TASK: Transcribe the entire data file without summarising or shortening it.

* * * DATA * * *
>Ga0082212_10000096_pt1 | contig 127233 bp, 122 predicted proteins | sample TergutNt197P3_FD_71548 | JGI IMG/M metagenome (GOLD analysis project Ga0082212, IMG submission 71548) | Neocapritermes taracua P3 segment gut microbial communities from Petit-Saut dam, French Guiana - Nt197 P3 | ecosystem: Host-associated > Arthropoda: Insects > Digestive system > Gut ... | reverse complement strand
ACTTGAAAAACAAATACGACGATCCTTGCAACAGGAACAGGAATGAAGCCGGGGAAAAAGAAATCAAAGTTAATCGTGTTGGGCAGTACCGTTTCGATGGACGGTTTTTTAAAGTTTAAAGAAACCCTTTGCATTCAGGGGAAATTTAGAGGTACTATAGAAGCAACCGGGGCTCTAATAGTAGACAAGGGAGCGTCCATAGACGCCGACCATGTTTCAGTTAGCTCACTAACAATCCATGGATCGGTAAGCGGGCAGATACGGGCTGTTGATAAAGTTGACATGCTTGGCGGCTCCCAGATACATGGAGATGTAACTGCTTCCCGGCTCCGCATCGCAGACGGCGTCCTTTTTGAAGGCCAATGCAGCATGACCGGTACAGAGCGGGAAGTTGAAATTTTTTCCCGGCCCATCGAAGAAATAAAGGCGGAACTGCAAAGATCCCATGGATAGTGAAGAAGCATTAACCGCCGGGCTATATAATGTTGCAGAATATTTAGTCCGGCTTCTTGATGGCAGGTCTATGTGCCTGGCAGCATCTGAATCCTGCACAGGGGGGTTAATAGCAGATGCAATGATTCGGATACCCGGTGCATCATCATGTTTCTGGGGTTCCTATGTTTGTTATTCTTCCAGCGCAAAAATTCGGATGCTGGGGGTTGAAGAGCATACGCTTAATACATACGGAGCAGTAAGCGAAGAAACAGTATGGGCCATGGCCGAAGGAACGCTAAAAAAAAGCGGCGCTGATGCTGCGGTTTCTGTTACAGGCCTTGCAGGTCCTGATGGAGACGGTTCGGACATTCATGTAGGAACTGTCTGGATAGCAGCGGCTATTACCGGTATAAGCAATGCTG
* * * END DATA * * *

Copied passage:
>Ga0082212_10000096_pt1 | contig 127233 bp, 122 predicted proteins | sample TergutNt197P3_FD_71548 | JGI IMG/M metagenome (GOLD analysis project Ga0082212, IMG submission 71548) | Neocapritermes taracua P3 segment gut microbial communities from Petit-Saut dam, French Guiana - Nt197 P3 | ecosystem: Host-associated > Arthropoda: Insects > Digestive system > Gut ... | reverse complement strand
ACTTGAAAAACAAATACGACGATCCTTGCAACAGGAACAGGAATGAAGCCGGGGAAAAAGAAATCAAAGTTAATCGTGTTGGGCAGTACCGTTTCGATGGACGGTTTTTTAAAGTTTAAAGAAACCCTTTGCATTCAGGGGAAATTTAGAGGTACTATAGAAGCAACCGGGGCTCTAATAGTAGACAAGGGAGCGTCCATAGACGCCGACCATGTTTCAGTTAGCTCACTAACAATCCATGGATCGGTAAGCGGGCAGATACGGGCTGTTGATAAAGTTGACATGCTTGGCGGCTCCCAGATACATGGAGATGTAACTGCTTCCCGGCTCCGCATCGCAGACGGCGTCCTTTTTGAAGGCCAATGCAGCATGACCGGTACAGAGCGGGAAGTTGAAATTTTTTCCCGGCCCATCGAAGAAATAAAGGCGGAACTGCAAAGATCCCATGGATAGTGAAGAAGCATTAACCGCCGGGCTATATAATGTTGCAGAATATTTAGTCCGGCTTCTTGATGGCAGGTCTATGTGCCTGGCAGCATCTGAATCCTGCACAGGGGGGTTAATAGCAGATGCAATGATTCGGATACCCGGTGCATCATCATGTTTCTGGGGTTCCTATGTTTGTTATTCTTCCAGCGCAAAAATTCGGATGCTGGGGGTTGAAGAGCATACGCTTAATACATACGGAGCAGTAAGCGAAGAAACAGTATGGGCCATGGCCGAAGGAACGCTAAAAAAAAGCGGCGCTGATGCTGCGGTTTCTGTTACAGGCCTTGCAGGTCCTGATGGAGACGGTTCGGACATTCATGTAGGAACTGTCTGGATAGCAGCGGCTATTACCGGTATAAGCAATGCTG